Construction giant Group Five was placed under business rescue this week, while Standard Bank announced it would close 91 branches and retrench about 1200 workers.
Sub-contractors in Durban who have worked with Group Five fear they will not get paid for work done around the province.
A sub-contractor installing and refurbishing pipes at the southern waste water treatment plant said their businesses were now at risk.
“We started hearing rumours about the financial challenges at Group Five, but when we approached the company for a formal meeting, we were turned away. They could not give us any guarantees”.
The businessman said Group Five owed him R1.5million and other sub-contractors were owed amounts ranging from R1m to R5m.
“If I don’t get paid at the end of the month, I will be bankrupt. A lot of emerging businesses are in the same predicament.”
The sub-contractor said this would result in job losses. “I have already worked and spent a lot of money on the project, and I fear the worst.
“Other sub-contractors and I have engaged eThekwini Municipality, who is the client, and asked the municipality to pay us directly, but they refused. We have served Group Five with a notice and stopped working. This will have an environmental impact on the Durban South community because some tanks are leaking and cannot be used.”
Another sub-contractor said if Group Five was not bailed out, his business would collapse.
“I don’t know if I will be paid for the two projects I am doing for Group Five. They said I would be told within 10 days of the business rescue proceedings taking effect.
“My business has grown because of the support I received from Group Five. I do not want the company to collapse. It would also be the end for other smaller businesses that depend on them,” he said.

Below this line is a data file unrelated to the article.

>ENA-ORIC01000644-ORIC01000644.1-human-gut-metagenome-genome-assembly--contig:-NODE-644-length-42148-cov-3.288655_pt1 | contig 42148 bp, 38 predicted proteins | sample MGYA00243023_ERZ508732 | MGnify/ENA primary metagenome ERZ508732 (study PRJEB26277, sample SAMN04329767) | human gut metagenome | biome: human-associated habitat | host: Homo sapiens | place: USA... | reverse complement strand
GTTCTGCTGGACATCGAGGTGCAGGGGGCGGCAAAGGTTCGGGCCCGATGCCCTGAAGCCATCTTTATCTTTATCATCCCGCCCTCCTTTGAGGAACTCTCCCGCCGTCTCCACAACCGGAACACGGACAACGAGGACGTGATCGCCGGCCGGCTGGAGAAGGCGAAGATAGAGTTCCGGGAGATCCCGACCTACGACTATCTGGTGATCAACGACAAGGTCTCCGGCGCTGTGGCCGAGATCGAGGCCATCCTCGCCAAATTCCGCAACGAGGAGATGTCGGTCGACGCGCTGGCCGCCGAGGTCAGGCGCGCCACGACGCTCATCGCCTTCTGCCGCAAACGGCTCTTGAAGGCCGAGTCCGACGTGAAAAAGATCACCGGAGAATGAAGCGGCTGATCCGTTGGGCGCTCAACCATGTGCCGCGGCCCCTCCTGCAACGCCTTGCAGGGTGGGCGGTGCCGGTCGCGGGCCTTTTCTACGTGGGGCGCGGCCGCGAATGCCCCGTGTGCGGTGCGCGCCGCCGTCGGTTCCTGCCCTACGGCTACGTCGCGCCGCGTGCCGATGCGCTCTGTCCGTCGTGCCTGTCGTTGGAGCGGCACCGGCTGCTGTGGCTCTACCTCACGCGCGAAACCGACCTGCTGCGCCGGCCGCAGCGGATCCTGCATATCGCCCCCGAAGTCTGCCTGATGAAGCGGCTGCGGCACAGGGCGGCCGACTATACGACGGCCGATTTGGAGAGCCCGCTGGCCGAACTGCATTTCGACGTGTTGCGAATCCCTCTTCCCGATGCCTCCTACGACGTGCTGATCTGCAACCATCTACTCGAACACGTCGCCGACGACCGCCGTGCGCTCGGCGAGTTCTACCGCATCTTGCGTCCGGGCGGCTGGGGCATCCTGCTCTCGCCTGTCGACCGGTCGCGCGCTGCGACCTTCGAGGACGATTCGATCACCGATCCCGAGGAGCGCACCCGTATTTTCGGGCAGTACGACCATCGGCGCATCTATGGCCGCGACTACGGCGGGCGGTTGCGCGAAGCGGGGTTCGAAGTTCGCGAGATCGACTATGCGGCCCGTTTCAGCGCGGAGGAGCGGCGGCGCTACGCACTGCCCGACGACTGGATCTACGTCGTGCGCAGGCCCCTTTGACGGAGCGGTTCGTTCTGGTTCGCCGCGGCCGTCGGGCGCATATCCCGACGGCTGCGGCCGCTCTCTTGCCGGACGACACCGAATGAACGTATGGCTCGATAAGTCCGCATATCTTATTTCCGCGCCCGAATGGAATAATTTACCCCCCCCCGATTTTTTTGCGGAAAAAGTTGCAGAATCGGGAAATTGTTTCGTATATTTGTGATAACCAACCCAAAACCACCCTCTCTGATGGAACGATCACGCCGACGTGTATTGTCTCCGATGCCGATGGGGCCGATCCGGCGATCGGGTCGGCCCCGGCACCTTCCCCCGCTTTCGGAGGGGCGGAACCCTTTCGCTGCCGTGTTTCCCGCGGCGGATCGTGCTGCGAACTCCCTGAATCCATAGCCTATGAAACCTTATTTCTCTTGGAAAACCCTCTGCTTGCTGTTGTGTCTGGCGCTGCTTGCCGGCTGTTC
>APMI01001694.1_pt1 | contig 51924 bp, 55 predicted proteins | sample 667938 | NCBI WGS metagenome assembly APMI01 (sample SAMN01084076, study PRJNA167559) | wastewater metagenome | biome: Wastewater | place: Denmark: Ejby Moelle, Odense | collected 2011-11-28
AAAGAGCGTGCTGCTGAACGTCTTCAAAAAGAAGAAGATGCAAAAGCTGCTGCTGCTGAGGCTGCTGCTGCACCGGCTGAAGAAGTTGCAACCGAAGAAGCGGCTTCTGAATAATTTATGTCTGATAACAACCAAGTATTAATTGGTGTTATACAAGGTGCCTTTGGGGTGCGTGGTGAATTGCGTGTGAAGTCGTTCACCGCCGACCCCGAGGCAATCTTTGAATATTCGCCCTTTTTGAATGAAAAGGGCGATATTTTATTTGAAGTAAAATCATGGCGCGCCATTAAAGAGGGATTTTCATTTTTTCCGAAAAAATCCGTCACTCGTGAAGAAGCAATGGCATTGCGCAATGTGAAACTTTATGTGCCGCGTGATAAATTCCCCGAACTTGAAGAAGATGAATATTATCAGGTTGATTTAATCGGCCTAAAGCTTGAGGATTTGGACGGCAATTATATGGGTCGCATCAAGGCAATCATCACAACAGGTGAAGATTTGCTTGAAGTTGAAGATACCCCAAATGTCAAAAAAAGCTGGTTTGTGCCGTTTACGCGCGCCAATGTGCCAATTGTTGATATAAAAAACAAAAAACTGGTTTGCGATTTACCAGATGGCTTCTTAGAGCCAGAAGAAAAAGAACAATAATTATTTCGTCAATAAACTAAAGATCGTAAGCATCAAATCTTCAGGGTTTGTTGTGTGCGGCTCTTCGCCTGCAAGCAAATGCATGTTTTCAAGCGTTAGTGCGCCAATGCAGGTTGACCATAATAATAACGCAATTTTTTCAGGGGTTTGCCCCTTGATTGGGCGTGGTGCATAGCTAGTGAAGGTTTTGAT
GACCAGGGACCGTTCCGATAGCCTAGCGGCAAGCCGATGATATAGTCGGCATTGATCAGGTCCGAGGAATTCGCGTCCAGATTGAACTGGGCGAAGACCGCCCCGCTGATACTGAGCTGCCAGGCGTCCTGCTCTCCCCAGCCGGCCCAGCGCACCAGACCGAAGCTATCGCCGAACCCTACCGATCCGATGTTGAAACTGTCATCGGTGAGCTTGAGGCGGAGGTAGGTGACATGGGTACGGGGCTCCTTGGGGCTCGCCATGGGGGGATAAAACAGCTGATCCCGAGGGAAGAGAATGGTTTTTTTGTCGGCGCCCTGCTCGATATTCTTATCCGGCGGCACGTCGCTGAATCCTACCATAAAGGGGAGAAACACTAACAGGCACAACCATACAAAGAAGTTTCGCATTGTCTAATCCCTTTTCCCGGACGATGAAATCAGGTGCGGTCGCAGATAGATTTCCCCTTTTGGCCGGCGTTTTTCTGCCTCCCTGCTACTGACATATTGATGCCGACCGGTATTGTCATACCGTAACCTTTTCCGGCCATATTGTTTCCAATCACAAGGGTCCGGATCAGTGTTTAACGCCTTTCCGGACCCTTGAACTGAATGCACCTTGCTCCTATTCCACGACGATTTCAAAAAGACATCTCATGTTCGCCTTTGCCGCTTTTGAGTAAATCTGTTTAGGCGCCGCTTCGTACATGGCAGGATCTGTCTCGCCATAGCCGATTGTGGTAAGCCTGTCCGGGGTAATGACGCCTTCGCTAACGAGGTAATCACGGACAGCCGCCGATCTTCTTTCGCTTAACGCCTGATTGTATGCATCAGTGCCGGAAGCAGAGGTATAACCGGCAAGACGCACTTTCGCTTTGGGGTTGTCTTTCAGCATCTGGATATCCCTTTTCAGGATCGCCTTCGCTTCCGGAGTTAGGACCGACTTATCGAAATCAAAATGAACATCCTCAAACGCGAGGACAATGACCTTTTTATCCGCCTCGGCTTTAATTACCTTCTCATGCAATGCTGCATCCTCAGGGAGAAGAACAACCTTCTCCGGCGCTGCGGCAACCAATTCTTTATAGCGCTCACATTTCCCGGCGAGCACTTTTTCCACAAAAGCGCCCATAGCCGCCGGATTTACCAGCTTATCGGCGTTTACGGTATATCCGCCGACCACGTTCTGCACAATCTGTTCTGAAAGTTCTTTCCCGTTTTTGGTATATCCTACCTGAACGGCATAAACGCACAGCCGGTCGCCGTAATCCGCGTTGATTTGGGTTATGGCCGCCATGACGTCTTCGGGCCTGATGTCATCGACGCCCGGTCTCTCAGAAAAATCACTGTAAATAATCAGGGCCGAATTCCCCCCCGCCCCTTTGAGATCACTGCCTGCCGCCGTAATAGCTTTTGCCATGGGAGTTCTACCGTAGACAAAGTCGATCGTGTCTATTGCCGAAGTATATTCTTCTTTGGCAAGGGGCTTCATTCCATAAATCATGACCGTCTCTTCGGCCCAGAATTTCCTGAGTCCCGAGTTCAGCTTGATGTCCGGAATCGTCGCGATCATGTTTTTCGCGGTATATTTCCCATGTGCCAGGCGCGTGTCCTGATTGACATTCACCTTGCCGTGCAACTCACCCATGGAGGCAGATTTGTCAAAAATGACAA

Robert Ndlela, secretary-general for the Federation for Radical Economic Transformation (Fret) said Group Five’s financial challenges had led to the delay of major construction projects.
“Our members are sub-contractors on many projects, but they are not working at the moment,” he said.
Ndlela said the federation wanted to buy shares with the aim of rescuing the construction giant.
“We don’t support or celebrate a business rescue for any company. When we call for radical economic transformation, we don’t mean bigger businesses must collapse, but they must continue to work with smaller businesses owned by black people.
At Standard Bank, employees were counting their days following the announcement of the closure of 91 branches across the country.
One of many of the workers who received a retrenchment letter from the bank said the sector’s future was bleak.
A front desk employee who helps with inquiries said she received a retrenchment letter two weeks ago.
“We are sad and worried, but there is nothing we can do. We have been praying for a different outcome since we heard rumours in July, but now we’ve realised our worst nightmares are about to become a reality,” said the employee at a Durban branch.
Standard Bank spokesperson Ross Linstrom was unable to disclose which branches would be affected as they were still consulting staff.
“It would be unfair to staff to speak to the media before we have spoken to everyone,” he said.
Linstrom added that some employees could be incorporated in other areas of the business.
Group Five said it was important to note this was not a liquidation, but business rescue.
Economist Dawie Roodt said banking was contracting in the face of technology-driven businesses.